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Dr. Paul J. Dean Christian Blog and Commentary

Making it to the End - Part II

  • Paul Dean

    Dr. Paul Dean is a pastor, cultural commentator, and author. He serves as a Regional Mentor with the International Association of Biblical Counselors, speaks at several conferences throughout the year, and provides training for ministers and churches on a regular basis. Paul resides in the Upstate of South Carolina with his wife and three children.

  • 2006 Sep 12
  • Comments

 

Will I make it to the end? This question has been put to me many times over the years by those who fear losing their salvation. We must examine ourselves to make sure that we are in the faith and we must take the responsibility to persevere to the end. After all, the Lord Jesus is the One who said, "He who endures to the end will be saved (Matt. 10:22)." On the other hand, the Lord Jesus gives us rest in Him. That means, among other things, that we can rest in Him for final salvation. In other words, it is God who preserves us to the end. The groundwork for that statement was laid in the first part of this article. We continue here with a second, biblical implication.

 

Second, just so that we glean a full comprehension of what is being said here, it is important to note that we can't produce the spiritual revelation and power we need to be saved in the end. But, the good news is that God is the One who accomplishes sanctification and preservation (23). This reality is why Paul resorts to prayer when he seeks spiritual work in human hearts (23). He knows God must do the work. Moreover, as we shall see, Paul actually affirms God’s faithfulness and not ours when spiritual work is needed (24) and he asks the brethren to pray which again implies that God must work (25). Finally, Paul commands the word be read which is God's revelation of Himself (27). As he affirms in other letters, it is God's word that works effectually in those who believe (Rom. 1:16; 10:17; 1 Thes. 2:13).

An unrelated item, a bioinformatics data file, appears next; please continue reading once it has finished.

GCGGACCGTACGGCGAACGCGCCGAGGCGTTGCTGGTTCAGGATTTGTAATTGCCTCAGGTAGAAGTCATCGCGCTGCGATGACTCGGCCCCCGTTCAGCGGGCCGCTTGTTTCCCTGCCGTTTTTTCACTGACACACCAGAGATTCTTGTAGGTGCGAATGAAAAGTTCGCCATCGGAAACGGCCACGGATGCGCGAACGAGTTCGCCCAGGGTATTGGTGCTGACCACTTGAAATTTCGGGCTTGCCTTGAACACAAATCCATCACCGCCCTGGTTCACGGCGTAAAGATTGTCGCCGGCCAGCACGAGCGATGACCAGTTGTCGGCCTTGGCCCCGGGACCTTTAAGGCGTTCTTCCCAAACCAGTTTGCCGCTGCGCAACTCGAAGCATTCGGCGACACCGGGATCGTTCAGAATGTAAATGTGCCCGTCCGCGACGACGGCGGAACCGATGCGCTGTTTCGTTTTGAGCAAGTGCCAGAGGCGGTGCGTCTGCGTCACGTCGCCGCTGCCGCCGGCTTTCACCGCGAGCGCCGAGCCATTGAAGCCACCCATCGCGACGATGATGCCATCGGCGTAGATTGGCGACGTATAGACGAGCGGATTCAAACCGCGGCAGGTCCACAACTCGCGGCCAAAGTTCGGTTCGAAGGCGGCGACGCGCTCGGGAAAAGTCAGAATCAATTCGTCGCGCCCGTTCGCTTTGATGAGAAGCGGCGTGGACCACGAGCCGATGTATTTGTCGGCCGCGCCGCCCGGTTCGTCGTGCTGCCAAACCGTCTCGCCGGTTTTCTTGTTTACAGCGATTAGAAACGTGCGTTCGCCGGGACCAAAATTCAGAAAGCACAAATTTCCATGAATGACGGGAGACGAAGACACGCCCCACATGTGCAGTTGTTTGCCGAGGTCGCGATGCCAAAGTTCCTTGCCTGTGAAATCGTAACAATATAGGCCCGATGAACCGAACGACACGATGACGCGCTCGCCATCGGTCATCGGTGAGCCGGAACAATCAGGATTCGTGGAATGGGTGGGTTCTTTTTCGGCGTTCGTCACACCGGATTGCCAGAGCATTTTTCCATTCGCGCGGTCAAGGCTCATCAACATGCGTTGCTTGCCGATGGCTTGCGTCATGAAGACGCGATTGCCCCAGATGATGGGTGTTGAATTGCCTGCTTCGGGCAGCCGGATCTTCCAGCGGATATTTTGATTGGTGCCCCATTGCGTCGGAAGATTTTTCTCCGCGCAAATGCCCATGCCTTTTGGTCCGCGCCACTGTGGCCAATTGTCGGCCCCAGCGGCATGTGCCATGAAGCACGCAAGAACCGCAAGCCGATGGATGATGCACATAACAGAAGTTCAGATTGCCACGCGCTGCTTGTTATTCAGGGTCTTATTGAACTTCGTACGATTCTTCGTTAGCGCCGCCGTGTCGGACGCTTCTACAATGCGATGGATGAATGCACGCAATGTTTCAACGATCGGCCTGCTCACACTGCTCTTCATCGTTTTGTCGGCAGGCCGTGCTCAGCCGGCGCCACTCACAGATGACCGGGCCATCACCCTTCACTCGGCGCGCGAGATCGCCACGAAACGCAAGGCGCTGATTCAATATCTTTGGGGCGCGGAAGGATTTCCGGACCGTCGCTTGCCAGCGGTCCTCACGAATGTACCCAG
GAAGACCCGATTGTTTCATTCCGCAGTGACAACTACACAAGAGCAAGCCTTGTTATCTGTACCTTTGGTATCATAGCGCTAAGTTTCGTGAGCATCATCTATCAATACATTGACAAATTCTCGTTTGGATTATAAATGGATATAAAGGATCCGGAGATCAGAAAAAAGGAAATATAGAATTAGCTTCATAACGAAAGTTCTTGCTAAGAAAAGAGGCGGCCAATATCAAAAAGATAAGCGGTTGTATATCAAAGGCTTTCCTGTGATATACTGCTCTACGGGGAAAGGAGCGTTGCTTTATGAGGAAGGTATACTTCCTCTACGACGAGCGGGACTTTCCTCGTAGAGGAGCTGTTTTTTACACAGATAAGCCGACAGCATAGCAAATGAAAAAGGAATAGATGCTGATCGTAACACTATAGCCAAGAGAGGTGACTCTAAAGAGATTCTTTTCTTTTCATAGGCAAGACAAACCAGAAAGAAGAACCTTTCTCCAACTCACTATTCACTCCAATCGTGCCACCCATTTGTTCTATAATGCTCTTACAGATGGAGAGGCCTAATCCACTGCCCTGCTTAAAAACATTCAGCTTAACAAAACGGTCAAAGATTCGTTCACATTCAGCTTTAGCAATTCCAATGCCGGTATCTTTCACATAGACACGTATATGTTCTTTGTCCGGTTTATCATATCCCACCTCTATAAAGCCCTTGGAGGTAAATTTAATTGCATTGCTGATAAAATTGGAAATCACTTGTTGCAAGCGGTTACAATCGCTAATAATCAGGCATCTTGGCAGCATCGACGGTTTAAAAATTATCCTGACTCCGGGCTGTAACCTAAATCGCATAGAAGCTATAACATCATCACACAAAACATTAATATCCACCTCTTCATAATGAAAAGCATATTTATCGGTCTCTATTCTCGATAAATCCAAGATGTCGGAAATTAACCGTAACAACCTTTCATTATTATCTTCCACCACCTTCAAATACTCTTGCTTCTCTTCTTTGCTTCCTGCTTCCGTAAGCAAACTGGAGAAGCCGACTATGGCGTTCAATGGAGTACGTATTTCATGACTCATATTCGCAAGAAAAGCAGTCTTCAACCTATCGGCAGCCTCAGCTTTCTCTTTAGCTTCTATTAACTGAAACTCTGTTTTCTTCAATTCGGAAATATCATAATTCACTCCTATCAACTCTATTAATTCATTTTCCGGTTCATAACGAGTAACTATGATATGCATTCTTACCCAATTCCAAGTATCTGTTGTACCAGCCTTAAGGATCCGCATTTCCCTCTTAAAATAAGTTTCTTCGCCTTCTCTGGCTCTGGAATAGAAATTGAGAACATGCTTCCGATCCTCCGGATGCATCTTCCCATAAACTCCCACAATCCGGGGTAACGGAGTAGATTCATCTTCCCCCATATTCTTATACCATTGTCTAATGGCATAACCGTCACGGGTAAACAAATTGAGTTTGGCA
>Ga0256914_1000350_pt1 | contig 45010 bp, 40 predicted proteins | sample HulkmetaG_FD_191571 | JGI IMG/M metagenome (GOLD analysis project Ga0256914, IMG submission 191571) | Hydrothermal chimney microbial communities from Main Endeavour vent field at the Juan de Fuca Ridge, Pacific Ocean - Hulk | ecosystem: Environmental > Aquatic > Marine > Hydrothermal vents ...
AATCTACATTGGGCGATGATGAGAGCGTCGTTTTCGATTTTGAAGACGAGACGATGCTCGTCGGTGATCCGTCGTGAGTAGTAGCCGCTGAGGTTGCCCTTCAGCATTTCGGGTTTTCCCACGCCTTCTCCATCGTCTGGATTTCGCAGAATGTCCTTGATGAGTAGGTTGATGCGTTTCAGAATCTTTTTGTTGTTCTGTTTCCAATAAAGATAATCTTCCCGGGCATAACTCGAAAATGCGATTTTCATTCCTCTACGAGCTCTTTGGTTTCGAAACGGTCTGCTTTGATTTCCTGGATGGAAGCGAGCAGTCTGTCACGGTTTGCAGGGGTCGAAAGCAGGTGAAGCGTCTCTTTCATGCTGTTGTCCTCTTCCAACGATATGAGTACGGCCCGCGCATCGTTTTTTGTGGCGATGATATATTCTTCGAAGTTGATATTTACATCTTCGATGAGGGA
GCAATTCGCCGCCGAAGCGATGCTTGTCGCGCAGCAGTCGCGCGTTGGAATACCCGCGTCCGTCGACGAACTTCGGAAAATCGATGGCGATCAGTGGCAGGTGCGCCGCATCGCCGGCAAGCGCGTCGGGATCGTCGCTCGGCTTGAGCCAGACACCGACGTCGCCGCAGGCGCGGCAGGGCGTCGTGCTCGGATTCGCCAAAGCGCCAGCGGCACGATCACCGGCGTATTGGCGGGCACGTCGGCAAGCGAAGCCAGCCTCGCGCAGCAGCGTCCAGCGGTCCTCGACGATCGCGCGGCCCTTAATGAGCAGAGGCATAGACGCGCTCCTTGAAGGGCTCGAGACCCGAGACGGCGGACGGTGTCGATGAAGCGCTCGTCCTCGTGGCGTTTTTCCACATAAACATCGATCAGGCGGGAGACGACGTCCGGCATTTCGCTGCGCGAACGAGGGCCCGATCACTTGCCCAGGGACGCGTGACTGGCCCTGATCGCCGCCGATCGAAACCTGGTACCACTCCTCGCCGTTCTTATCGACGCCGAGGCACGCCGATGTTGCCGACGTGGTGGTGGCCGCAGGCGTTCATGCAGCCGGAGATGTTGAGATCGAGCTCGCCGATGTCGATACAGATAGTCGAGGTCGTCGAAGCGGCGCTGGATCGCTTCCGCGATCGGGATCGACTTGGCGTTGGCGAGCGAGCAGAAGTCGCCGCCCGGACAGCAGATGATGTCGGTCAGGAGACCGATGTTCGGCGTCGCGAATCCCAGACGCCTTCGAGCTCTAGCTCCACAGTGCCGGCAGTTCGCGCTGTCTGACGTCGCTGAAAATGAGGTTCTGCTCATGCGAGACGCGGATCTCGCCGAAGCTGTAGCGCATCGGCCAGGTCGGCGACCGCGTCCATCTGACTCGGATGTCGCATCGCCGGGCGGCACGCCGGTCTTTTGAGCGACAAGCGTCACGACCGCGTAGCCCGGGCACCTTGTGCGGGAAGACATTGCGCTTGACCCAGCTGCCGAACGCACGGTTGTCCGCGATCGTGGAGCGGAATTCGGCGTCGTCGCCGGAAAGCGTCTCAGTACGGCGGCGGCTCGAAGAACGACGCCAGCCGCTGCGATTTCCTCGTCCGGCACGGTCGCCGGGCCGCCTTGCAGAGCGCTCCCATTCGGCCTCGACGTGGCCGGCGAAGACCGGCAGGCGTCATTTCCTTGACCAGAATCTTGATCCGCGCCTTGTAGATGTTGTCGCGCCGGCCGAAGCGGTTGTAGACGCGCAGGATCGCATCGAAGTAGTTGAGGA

Concerning God's work on our behalf, in v. 24, Paul simply emphasizes the reality of that which we've be speaking, namely, that God is the One who saves and sanctifies. Certainly we have responsibility as human beings to persevere; to be faithful; to avail ourselves of the means of grace. But, the reality is that God is the One who works these things in us. Paul clearly says, "Faithful is he that calleth you, who also will do it."

       

Paul refers to God's character. He is faithful. He will not go against Himself, His work, or His promises. Our final salvation is not up to us in an ultimate sense. It is up to God. Of course, the fact that our final salvation is up to God is good news because we are often unfaithful. But, God is faithful and He will "do it." In other words, God will preserve us.

       

Note Paul's logic as well. God will preserve us because He is faithful to be sure, but, He is the One who called us. Paul here refers to the effectual call of God unto salvation by the operation of the Holy Spirit in an individual's heart. He’s talking about the new birth. That is a dynamic that God works in individuals to bring them from spiritual death to spiritual life. In so doing, He grants the twin gifts of faith and repentance that dead sinners who are now alive might then exercise faith and repentance unto justification. Salvation from start to finish is all of God and all of grace. God calls and God preserves. For that we can give Him praise!

 

Third, God's grace is such a wonderful dynamic that we must be reminded that we don't deserve the spiritual revelation and power we need to be saved in the end. Paul's reference to the God of peace implies that He is the One who reconciles us to Himself because we war against Him (23). Further, Paul's appeal to the grace of Christ demonstrates that we need that grace on a daily basis and for everything in our lives (28). There he simply says, "The grace of our Lord Jesus Christ be with you."

 

[Scroll Down for Part I...Part III Tomorrow]

 

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